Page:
Nudes from this period in Dix’s work, such as Sitzender Akt mit blondem Haar, all function, therefore, like anchors of ordinariness in the midst of these times of increasing turbulence and uncertainty. As one of Dix's pupils at the Academy where Dix taught remembered, at the regular Monday morning model markets, Dix would always pick out for himself, those models whose bodies had been branded by their lives: widows, pregnant women, worn-out prostitutes, or those trying to hide their age under a cosmetic facade. As Dix himself recalled of this period, it was ‘the sad and the everyday [that] enticed and inspired me’ (Dix quoted in F. Löffler, Otto Dix: Life and Work, New York, 1982, p. 11) But also, as Paul Westheim noted of Dix’s portraits, there is also in his work, ‘an unmistakable tendency not to treat the model as a mere object, but to look inside and around them, to expose in turn, the peculiar, frenzied and unruly spirit of the age’ (P. Westheim, Das Kunstblatt, 1926, p. 145, quoted in Otto Dix retrato de Hugo Erfurth exh. cat, Madrid, 2008, p. 184, n. 70).
In Sitzender Akt mit blondem Haar Dix’s naked blond model sits Cranach-like with a veil in front of a hell-fire-red curtain. Seeming to gaze with a mixture of apprehension and weariness at something in the distance, this modern-Teutonic Venus, though naked, casts a distinctly unerotic figure. The relationship between the erotic and the creative is one that is frequently explored in Dix’s paintings of nudes at this time and a theme that culminates in a repeated series of self-portraits with naked models that Dix made throughout the 1930s. Here, Dix crudely alludes to the sexual nature of this figure in the way in which he has depicted the folds of the drapery falling over her lap.
Dix’s skill in depicting this convincingly transparent drapery reflects his complete mastery of the subtle glazing technique using mixed media that he had first adopted in the mid-1920s. This technique was a difficult, slow and painstaking process heavily reliant upon a complete command of draughtsmanship. Making use of a mixture of oil and tempera, it too derived from Old Master painting and, as Dix himself explained required a sequence of processes that began with an ‘exact drawing after the model’, which was then, ‘transferred to the canvas, [where] the underpainting (grisaille) was applied also using the model. Only then came the essential element; painting without the model. I have learned through experience that when one paints from the model one sees here and there, this and that – and gradually everything becomes worse and much too complicated – always less simple and big. Consequently I let it be, to complete the painting without a model’(Dix, interview with Maria Wetzel, 1965 in Otto Dix, exh. cat., Munich, 1985, pp. 284-290).
George Grosz, who met up with Dix during the summer of 1931, later remembered witnessing Dix employing this painstaking method on a painting that, from his description, might even have been Sitzender Akt mit blondem Haar. ‘I once saw Otto “Hans Baldung” Dix in Dresden’, Grosz recalled, and how, ‘with his mahl-stick held fast in one hand and a special brush that he had adapted for the purpose in the other, he painted fine curls of hair…in the manner of Dürer. With everything going like the devil, the image appeared in no time, and all the emerging details were mastered, as they should be, almost without looking, as in braiding or basket weaving… If the brush becomes disobedient or gets too heavily laden, then it doesn’t work. Didn’t Dürer speak somewhere about a brush that he brought from Italy, especially for hair and curls? Dix draws the motif first in a thin layer of tempera then layers cold and warm tones over it using a thin mastic glaze. He was the only Old Master that I have seen using this technique’ (Grosz, ‘Letter to Arnold Rönnebeck’, 8 November, 1943, in H. Knust, George Grosz, Briefe, 1913-1959, Berlin, 1979, p. 324).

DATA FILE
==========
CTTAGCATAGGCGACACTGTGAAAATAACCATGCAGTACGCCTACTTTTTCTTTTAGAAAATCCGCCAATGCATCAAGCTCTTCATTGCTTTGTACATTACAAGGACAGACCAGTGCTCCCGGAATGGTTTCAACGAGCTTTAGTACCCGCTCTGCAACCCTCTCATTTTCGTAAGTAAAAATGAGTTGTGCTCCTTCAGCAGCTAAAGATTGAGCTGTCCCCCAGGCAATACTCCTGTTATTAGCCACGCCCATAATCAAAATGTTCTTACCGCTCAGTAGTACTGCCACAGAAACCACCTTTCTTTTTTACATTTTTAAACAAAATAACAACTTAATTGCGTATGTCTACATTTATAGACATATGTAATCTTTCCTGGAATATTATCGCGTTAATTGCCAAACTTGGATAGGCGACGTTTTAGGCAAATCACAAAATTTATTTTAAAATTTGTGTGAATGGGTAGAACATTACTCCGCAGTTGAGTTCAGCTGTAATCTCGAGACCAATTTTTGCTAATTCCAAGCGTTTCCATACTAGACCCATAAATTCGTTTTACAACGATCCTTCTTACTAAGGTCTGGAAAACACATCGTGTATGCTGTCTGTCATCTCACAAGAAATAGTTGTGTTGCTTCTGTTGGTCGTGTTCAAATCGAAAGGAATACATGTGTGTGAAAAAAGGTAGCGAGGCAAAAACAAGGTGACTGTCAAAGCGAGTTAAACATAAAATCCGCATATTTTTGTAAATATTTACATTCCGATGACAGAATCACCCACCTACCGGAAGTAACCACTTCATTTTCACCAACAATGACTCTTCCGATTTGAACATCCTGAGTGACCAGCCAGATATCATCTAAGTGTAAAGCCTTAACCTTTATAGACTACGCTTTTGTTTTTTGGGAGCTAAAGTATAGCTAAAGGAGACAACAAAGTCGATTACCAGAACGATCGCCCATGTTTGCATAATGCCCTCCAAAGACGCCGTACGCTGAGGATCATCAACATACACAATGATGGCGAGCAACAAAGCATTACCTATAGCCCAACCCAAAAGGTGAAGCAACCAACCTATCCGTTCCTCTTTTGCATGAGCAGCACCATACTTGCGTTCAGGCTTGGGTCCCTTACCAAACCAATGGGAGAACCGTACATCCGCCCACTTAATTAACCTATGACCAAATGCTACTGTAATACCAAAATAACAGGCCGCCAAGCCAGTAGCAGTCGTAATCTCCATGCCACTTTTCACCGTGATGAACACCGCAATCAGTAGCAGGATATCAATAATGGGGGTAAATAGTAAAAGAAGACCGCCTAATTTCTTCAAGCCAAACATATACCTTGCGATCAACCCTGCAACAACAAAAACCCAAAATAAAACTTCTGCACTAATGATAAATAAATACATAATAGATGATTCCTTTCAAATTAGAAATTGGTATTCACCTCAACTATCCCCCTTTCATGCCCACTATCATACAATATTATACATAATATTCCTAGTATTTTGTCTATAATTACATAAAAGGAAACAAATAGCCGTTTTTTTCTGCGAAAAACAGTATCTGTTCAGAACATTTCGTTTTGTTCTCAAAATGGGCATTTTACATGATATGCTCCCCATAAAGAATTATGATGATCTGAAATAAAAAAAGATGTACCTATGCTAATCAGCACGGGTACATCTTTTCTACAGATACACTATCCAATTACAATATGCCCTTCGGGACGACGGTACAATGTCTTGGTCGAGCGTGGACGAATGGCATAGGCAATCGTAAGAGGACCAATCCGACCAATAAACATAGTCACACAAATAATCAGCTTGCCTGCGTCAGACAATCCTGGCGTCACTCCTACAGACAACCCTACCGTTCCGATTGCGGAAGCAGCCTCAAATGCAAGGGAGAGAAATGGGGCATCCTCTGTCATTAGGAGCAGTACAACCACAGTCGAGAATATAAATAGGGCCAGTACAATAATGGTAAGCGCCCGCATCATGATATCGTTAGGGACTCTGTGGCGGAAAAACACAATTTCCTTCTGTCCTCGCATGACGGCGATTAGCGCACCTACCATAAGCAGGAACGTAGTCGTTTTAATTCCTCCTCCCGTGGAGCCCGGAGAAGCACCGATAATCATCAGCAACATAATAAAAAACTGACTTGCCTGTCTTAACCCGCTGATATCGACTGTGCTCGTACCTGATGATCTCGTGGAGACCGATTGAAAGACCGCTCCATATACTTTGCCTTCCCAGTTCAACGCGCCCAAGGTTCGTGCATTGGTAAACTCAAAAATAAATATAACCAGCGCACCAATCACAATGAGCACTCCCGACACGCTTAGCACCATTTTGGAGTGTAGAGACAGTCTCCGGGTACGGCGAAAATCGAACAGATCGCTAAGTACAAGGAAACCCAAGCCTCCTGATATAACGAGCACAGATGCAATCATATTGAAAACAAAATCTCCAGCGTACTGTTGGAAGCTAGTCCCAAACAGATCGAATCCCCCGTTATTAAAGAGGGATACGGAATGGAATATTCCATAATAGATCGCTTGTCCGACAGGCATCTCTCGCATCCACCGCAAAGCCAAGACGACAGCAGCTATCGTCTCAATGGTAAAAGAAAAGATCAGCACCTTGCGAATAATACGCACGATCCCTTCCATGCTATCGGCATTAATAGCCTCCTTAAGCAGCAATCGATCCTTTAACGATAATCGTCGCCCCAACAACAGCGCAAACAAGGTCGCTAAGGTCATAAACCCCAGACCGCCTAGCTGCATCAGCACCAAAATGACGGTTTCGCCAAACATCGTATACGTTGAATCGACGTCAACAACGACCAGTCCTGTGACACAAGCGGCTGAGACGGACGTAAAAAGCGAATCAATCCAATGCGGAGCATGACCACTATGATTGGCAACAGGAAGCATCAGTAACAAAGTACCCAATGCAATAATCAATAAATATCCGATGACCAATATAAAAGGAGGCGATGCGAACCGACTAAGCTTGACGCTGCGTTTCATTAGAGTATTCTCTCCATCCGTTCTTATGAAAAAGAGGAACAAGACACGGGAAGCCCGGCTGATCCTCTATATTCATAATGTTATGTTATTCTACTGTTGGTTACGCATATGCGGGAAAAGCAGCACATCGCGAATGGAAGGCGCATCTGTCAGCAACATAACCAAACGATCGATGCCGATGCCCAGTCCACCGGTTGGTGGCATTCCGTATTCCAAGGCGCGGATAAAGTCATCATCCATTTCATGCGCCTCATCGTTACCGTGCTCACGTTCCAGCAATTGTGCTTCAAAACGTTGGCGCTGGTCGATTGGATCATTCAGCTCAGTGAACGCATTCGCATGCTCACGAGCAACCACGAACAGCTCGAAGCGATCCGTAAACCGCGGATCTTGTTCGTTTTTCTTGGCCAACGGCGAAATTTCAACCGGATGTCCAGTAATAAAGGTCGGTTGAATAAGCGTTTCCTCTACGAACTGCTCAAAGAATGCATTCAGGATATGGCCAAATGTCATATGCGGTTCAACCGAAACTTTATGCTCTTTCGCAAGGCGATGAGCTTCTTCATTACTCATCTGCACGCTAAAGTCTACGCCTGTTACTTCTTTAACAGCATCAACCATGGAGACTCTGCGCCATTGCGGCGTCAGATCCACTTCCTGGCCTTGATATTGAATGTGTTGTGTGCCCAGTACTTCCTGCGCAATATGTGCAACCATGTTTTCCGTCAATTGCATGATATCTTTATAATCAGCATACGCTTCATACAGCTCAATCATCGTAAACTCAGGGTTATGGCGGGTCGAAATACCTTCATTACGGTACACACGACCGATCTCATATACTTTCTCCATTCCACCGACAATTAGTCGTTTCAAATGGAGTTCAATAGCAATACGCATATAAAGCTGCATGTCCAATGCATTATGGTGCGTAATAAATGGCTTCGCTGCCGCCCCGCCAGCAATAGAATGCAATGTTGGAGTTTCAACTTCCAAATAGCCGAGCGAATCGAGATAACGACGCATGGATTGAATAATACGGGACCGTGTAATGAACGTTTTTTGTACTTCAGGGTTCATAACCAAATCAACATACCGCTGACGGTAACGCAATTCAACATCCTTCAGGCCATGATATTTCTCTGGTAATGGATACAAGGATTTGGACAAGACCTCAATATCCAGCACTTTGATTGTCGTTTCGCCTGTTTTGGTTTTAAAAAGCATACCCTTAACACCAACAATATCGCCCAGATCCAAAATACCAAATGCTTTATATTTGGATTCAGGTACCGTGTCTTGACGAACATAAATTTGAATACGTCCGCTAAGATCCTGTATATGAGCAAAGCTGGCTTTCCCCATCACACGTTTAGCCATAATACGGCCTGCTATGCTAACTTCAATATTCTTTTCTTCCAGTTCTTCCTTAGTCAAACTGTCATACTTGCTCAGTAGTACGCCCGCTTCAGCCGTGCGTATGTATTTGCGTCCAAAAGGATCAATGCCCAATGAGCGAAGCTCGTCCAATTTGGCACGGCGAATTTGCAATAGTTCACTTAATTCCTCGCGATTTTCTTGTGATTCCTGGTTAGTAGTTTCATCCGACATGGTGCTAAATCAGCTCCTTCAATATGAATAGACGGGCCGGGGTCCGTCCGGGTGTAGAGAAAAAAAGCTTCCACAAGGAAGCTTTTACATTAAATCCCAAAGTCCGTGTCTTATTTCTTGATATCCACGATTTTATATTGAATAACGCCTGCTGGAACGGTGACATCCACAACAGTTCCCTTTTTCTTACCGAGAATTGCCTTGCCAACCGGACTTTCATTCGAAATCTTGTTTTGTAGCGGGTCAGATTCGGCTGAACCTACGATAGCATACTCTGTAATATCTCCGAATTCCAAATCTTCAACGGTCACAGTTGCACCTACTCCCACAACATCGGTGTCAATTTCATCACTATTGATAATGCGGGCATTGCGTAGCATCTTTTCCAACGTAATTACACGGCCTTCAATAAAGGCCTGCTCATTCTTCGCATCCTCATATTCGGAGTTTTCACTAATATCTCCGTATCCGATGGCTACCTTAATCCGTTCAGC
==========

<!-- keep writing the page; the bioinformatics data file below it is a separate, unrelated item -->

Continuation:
In his landmark work on Dix’s life and work, the artist’s friend and biographer Fritz Löffler singled out Sitzender Akt mit blondem Haar from other of Dix’s paintings of nudes from this period for being ‘Mannerist’ in contrast to the apparent ‘classicism’ of other nudes such as Sitzender Akt mit dunklem Haar of 1930. ‘The precious way in which the fingertips hold the cloth,’ Löffler writes, ‘the excessive leanness and length of the upper body are characteristic of a Mannerist mode’ (F. Löffler, op cit, p. 88). It is however, the surprising contrast between the model’s aged face, seemingly too old and world-weary in comparison with her otherwise youthful body that most shocks and surprises in this work. This vanitas-themed juxtaposition is one that Dix had used repeatedly in his work ever since his famously controversial painting, Mädchen vor dem Spiegel of 1921. It was a juxtaposition intended, as here too probably, to awaken in the viewer a shared sense of fascination and curiosity about how, throughout life, both beauty and ugliness, often sit side-by-side.